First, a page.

2021-03-10T22:09:17+00:00December 29th, 2020|

Terminated During the Pandemic? Know Your Rights

The Coronavirus pandemic has upended life in unexpected ways. It has also taken a dramatic toll on the US economy. One of the most unfortunate results of the pandemic situation has been the loss of countless jobs throughout the country. Millions of Americans, mostly those working in “nonessential” roles, are out of work and uncertain what the future holds. Despite the fact that we are experiencing an unprecedented situation, the same protections that guard employees from wrongful termination still exist. If you lost your job during the Coronavirus outbreak, it’s only natural to feel frustrated and a bit lost as

2021-03-10T21:57:55+00:00July 13th, 2020|

Handling Sexual Harassment Involving Non-Employees

Business leaders in the United States recently received a much-needed wakeup call in the form of the #MeToo movement, which brought widespread attention to the issue of sexual harassment and victimization in American workplaces. The issue is present across all industries and every strata of the American economy. It is essential for business leaders to know how to address sexual harassment incidents that arise within their workplaces. However, some business leaders may struggle to discern the appropriate course of action when it comes to sexual harassment issues that arise involving non-employees. It is every business leader’s responsibility to ensure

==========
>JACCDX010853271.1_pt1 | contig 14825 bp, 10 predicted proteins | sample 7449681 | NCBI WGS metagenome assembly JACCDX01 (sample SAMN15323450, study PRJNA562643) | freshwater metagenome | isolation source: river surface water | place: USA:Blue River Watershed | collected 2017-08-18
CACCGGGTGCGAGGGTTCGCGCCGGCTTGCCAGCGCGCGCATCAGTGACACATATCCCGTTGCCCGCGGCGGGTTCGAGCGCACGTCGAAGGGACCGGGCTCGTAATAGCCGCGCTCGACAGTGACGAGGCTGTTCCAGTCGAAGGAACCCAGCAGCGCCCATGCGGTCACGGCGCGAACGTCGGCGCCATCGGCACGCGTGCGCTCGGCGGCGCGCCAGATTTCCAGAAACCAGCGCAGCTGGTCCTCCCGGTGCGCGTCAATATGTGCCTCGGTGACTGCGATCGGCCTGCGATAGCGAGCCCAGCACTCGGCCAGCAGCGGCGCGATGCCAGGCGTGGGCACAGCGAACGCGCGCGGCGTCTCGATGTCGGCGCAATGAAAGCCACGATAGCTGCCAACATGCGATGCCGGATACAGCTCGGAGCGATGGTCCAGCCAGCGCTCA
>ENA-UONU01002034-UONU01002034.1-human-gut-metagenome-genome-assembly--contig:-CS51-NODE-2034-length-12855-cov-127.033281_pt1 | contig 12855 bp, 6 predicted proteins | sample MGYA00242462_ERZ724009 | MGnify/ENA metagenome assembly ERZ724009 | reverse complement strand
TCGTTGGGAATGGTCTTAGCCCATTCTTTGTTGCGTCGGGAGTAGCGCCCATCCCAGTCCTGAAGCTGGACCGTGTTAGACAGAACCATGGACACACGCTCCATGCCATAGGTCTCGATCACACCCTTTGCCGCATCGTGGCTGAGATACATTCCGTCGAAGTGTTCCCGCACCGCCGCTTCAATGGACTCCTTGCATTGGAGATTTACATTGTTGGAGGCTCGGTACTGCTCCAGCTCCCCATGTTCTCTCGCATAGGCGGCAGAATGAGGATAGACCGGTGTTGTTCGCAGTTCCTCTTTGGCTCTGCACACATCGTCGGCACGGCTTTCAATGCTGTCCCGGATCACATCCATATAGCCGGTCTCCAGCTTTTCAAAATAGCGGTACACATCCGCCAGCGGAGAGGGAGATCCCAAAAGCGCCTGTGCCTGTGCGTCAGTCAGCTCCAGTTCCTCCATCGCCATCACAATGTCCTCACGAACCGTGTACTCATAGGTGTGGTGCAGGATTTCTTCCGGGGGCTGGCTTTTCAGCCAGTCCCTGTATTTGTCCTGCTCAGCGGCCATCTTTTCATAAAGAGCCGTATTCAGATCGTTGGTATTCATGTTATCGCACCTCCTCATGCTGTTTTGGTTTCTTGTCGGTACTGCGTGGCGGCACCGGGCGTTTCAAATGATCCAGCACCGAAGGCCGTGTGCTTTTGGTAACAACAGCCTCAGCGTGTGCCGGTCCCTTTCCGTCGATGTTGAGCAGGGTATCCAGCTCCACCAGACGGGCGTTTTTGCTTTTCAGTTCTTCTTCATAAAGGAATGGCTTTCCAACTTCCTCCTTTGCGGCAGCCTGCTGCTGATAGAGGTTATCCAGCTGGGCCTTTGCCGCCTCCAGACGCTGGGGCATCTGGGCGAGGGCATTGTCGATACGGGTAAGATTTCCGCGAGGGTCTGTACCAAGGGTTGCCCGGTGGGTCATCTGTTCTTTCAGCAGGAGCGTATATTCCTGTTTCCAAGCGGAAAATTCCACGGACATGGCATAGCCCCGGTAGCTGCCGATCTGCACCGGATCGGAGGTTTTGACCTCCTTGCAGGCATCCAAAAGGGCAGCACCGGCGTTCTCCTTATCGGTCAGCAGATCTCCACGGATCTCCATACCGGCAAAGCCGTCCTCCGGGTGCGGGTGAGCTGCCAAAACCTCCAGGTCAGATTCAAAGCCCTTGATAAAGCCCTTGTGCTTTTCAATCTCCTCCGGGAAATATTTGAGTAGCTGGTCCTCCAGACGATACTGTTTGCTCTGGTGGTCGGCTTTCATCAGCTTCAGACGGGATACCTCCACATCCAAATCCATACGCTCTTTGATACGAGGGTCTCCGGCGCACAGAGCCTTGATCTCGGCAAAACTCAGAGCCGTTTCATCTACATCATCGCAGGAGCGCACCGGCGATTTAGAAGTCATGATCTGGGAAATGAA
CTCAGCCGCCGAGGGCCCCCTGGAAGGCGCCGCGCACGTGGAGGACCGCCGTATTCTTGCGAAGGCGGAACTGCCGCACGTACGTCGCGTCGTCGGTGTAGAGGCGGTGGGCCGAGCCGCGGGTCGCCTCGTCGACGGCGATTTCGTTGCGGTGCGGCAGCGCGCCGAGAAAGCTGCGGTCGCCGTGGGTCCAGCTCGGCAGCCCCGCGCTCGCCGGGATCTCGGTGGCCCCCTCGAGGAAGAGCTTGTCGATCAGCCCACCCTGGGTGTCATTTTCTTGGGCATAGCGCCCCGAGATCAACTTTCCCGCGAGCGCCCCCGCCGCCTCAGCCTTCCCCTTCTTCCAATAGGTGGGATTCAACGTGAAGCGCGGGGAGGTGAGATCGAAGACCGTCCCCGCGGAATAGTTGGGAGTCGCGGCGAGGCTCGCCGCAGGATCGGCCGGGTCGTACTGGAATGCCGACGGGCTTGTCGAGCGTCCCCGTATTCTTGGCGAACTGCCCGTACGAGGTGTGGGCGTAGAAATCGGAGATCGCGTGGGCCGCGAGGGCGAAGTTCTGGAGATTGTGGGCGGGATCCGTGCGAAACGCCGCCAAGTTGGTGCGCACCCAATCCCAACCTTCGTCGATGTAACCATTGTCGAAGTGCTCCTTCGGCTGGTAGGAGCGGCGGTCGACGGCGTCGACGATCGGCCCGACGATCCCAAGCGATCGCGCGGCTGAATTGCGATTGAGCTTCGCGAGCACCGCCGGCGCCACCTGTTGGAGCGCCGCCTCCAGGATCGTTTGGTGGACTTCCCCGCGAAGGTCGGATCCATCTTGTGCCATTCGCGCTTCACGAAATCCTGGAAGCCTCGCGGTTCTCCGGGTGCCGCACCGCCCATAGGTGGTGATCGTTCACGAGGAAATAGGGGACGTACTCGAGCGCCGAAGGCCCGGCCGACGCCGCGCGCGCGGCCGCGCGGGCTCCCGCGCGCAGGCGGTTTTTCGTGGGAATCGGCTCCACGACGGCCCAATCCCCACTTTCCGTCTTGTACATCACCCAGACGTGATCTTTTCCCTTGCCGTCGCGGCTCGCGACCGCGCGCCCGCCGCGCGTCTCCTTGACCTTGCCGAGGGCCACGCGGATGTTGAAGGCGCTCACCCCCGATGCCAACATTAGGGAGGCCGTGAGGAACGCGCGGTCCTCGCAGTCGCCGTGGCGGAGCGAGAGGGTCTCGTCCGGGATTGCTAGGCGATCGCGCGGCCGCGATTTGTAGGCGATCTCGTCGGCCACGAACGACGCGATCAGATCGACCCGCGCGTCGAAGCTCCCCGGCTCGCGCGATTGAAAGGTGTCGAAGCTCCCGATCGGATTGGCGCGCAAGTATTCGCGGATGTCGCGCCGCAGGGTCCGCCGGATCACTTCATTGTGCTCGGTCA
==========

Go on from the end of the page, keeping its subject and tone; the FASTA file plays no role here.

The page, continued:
2020-12-07T12:52:24+00:00June 5th, 2020|

How Gender-Based Rumors Create a Hostile Work Environment

No good things ever come from gossip. In the case of workplace rumor mills, gossip can harm someone both emotionally and professionally. Every workplace has the duty to ensure a safe environment free from abuse, including gender-based rumors which can contribute to a hostile work environment. Gender-Based Rumors and Sexual Harassment According to the Equal Employment Opportunity Commission (EEOC) sexual harassment in the workplace can include any conduct that creates a hostile or offensive work environment. Examples of sexual harassment can include sexual comments or gender-based rumors regarding an employee. Stating that a woman “slept her way to the top”

2020-11-15T03:07:35+00:00March 31st, 2020|

Reasonable Accommodations for Pregnancy in California

The federal law requires that women be permitted to take 12 weeks of unpaid leave under the Family Medical Care Act if an employer and employee both meet certain guidelines. However, many women choose to work during pregnancy right up until they deliver their child. In many cases, during this time, a woman has medical issues stemming from the pregnancy that prevents her from working in the same way she did previously. California law requires that employers make reasonable accommodations for any pregnant woman in order to give them an opportunity to continue working while pregnant. Understanding Reasonable Accommodations

2020-07-10T12:02:56+00:00February 26th, 2020|

9 Steps a Company Must Take After a Sexual Harassment Claim is Made

Our employer has an ethical and legal obligation to take sexual harassment claims seriously and investigate the charges thoroughly. Unfortunately, 39% of employees do not report sexual harassment in the workplace for fear that management will not handle the claim effectively. Your employer should take all sexual harassment complaints seriously and follow these steps to ensure that they are handling the claim in an appropriate manner. 1. Hire a Lawyer Employers should hire legal counsel. Sexual harassment claims can lead to substantial monetary settlements and serious liability. 2. Notify the Board of Directors The board of directors should be notified.

2020-11-15T03:08:37+00:00January 25th, 2020|